The other day, someone told me that some “expert” says you never should use a metaphor in your radio commercial copy.
“Metaphors don’t work in radio advertising,” he was told.
That’s incorrect. (Notice how I resisted the impulse to say, “That’s dumb”?)
While many bad copywriters introduce metaphors where none is needed, metaphors are especially useful in advertisements for products or services that are new to the marketplace and foreign to the targeted consumer.
Attendees of my Hypnotic Advertising seminar might recall my mentioning a British commercial for Toy R Us, when the brand still was new to the UK.
They wanted to communicate just how big this toy store was. They could’ve told us the square footage — which would’ve been meaningless to most of us.
Instead they said, “It’s a toy store the size of a sports field.”
Bam! People could picture just how big that store is.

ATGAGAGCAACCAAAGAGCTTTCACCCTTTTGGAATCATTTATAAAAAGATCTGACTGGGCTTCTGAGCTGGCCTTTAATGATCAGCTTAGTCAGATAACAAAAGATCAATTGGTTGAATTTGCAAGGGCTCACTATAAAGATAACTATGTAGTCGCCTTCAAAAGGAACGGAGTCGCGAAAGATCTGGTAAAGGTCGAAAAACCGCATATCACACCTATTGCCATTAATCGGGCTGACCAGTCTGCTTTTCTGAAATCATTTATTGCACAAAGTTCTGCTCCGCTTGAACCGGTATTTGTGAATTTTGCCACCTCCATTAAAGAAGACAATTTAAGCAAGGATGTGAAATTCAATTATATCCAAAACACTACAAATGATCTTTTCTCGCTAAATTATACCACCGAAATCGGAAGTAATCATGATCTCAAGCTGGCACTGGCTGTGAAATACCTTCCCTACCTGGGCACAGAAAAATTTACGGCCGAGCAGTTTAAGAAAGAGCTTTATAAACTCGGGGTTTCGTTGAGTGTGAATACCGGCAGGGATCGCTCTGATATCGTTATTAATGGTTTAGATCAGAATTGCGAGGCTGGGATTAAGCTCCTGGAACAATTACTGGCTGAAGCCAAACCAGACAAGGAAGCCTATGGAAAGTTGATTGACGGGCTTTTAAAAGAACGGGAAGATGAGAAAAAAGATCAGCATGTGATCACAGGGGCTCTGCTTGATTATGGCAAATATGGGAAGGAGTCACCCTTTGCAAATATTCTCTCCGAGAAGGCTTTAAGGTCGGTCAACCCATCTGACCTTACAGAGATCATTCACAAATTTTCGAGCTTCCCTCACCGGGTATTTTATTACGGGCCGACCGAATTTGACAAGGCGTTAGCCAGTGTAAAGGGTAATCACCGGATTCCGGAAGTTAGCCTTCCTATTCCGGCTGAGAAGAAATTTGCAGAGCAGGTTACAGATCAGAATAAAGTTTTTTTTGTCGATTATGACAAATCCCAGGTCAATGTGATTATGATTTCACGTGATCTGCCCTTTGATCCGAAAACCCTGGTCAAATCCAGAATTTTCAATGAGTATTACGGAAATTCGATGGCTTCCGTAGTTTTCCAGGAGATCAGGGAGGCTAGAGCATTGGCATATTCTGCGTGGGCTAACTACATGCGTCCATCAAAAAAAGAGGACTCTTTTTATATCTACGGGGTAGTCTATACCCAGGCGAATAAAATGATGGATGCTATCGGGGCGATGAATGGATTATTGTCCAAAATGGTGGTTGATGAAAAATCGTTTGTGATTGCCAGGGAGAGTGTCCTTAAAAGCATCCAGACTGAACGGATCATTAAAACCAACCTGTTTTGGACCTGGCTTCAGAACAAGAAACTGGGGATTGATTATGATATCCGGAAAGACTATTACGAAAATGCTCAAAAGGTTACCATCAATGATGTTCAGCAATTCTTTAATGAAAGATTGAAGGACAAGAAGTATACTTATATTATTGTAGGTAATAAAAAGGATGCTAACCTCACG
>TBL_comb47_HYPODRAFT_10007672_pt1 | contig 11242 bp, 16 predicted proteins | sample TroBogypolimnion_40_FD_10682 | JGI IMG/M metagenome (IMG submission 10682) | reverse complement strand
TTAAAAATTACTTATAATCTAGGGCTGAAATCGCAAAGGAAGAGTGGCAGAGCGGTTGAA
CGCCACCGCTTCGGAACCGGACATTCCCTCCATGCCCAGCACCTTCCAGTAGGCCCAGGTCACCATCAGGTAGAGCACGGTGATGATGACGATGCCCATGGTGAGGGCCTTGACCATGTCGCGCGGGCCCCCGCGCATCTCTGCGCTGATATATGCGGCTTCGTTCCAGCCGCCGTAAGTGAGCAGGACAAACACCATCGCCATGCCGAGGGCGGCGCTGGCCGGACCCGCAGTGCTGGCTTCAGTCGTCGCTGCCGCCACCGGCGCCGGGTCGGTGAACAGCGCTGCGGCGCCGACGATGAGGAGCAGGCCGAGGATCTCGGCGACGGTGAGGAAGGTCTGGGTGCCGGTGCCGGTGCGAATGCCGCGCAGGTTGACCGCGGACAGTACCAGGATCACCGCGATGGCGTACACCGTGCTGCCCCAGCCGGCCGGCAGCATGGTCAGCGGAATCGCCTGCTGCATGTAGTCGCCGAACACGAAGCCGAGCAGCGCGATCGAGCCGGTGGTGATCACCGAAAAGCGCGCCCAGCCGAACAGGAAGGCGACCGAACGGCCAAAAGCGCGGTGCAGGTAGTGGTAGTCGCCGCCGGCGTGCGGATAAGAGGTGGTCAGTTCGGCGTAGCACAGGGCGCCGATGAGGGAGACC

As a side note, whenever I would share that with a North American audience, later that day when I’d ask, “Does anyone know how big a Toys R Us store is?” and the response always would be, “The size of a football field.”
As I teach during the seminar, listeners’ brains automatically change or add little details to make the communication more relevant to them personally. That’s thanks to the phenomenon called “closure”: the natural tendency of the human mind to impose order upon chaos.
No one in America says “sports field.” So their North American brains unconsciously transformed “sports field” into “football field.”
Why? To make the metaphor stronger and more compelling.